Statue to honour town's Russian prince
A STATUE commemorating the life of a Russian-born prince who became an England rugby legend is set to be erected in Ipswich, it can be revealed today.Prince Alexander Obolensky, who is buried in Ipswich's war cemetery, became a national hero after he scored two tries for England in a vital match against New Zealand in 1936.
A STATUE commemorating the life of a Russian-born prince who became an England rugby legend is set to be erected in Ipswich, it can be revealed today.
Prince Alexander Obolensky, who is buried in Ipswich's war cemetery, became a national hero after he scored two tries for England in a vital match against New Zealand in 1936.
During the Second World War the prince was a pilot for the Royal Air Force but was killed when his Hurricane fighter plane crashed on take-off at RAF Martlesham Heath in 1940.
Today it emerged that a statue of the royal has been commissioned and it is expected to cost in the region of £50,000.
Fundraising is under way and Ipswich call-handling firm Call Connection, which is based in Cromwell Square, has revealed it is donating £20,000 to the project after being asked to become involved by Ipswich Borough Council chief executive James Hehir.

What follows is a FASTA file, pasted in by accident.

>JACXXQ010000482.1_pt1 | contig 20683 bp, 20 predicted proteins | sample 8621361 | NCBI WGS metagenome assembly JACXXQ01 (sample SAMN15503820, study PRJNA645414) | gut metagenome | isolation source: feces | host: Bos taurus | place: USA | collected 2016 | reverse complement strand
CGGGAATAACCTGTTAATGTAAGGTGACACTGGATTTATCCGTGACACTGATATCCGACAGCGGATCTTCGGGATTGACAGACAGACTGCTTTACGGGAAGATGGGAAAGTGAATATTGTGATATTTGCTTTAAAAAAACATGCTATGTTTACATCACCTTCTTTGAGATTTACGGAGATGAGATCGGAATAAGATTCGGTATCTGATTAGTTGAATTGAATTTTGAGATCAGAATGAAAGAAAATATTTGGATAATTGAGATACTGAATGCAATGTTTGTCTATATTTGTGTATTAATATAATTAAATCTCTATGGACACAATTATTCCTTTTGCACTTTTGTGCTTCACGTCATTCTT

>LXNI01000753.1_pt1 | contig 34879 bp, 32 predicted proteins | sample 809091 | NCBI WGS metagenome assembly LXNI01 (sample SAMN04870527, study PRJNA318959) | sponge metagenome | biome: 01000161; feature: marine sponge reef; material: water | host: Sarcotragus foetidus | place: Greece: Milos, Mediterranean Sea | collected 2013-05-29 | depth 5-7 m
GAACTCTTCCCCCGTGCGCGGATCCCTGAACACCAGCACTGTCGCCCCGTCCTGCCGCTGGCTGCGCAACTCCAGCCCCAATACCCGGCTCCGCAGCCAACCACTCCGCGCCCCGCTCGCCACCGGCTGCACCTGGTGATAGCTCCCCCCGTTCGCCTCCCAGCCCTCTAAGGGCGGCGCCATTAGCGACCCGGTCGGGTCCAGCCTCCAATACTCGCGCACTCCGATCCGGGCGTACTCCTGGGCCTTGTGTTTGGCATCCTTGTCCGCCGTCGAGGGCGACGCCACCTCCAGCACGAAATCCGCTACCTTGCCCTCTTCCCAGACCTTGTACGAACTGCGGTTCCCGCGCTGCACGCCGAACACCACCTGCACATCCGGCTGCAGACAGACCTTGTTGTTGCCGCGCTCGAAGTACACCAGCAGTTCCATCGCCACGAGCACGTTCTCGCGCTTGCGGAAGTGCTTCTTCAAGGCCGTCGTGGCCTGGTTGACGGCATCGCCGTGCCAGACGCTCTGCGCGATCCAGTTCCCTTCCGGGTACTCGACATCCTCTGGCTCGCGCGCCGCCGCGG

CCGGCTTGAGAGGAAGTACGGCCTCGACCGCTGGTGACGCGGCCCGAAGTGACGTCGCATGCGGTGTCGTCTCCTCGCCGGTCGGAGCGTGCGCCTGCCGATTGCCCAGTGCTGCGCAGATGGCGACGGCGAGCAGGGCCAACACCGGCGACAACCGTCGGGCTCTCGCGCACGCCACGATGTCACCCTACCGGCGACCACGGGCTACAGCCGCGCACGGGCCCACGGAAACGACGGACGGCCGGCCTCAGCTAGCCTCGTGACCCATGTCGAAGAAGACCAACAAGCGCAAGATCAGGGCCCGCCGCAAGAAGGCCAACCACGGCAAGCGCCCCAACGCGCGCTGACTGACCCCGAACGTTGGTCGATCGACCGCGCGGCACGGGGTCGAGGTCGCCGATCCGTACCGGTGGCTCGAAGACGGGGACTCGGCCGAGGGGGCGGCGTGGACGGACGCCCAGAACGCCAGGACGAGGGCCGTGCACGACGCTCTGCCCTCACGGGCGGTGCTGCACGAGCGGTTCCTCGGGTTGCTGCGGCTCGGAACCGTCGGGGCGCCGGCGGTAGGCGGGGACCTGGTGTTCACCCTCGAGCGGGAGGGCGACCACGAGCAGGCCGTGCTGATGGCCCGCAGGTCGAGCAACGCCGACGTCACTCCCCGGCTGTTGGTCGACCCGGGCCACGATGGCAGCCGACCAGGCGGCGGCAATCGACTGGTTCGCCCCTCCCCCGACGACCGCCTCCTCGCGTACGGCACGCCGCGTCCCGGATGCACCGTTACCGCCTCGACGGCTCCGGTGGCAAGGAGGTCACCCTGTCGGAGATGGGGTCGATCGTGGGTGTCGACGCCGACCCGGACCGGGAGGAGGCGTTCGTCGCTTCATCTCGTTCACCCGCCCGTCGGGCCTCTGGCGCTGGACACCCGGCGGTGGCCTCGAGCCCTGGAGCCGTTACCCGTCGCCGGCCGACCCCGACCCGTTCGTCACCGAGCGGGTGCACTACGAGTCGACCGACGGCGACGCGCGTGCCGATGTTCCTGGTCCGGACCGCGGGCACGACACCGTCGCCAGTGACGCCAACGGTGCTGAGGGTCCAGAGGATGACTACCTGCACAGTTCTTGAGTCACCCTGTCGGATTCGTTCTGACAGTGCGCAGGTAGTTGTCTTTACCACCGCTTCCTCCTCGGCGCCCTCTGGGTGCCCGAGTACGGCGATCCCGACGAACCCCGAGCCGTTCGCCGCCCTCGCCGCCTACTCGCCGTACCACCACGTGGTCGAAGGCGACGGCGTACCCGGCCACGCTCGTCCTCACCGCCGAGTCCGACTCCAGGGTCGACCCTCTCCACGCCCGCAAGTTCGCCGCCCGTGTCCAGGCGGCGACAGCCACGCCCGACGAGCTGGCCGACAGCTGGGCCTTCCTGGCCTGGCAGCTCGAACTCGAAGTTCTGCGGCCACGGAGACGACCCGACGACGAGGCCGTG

It is thought the statue, which is expected to show the prince in an athletic pose, will be put up in St Nicholas Street near Cromwell Square in the town centre within the next 12 months.
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Graeme Kalbraier, Call Connection's founder and manager director, said: “I was asked to get involved in this project because I have a passion for rugby.
“Prince Obolensky was a champion of rugby. He was quite an outstanding player.
“I think it's nice to have something like this in Ipswich. It's good for the town to have a number of different statues.
“We are delighted to be involved. We are a prominent company in the town centre and we are really pleased we are able to contribute to something like this.”
The council is expected to get the rest of the funding from other sources, although it is thought Call Connection is currently the only business donating money to the project.
Prince Obolensky, who was the Jonny Wilkinson of his day, is remembered in rugby history for his diagonal length of the field run for a try.
He was one of the star players in the match where England beat New Zealand for the first time.
He became a British citizen in 1936 after his family fled the revolution in his homeland 20 years previously.
In 2005 Mr Hehir, a lifelong rugby fan, said he had written to Sir Clive Woodward and Rugby Football Union for ideas about to honour the star.
What do you think of the idea for a statue of Prince Obolensky? Write to Your Letters, Evening Star, 30 Lower Brook Street, Ipswich, IP4 1AN, or e-mail email@example.com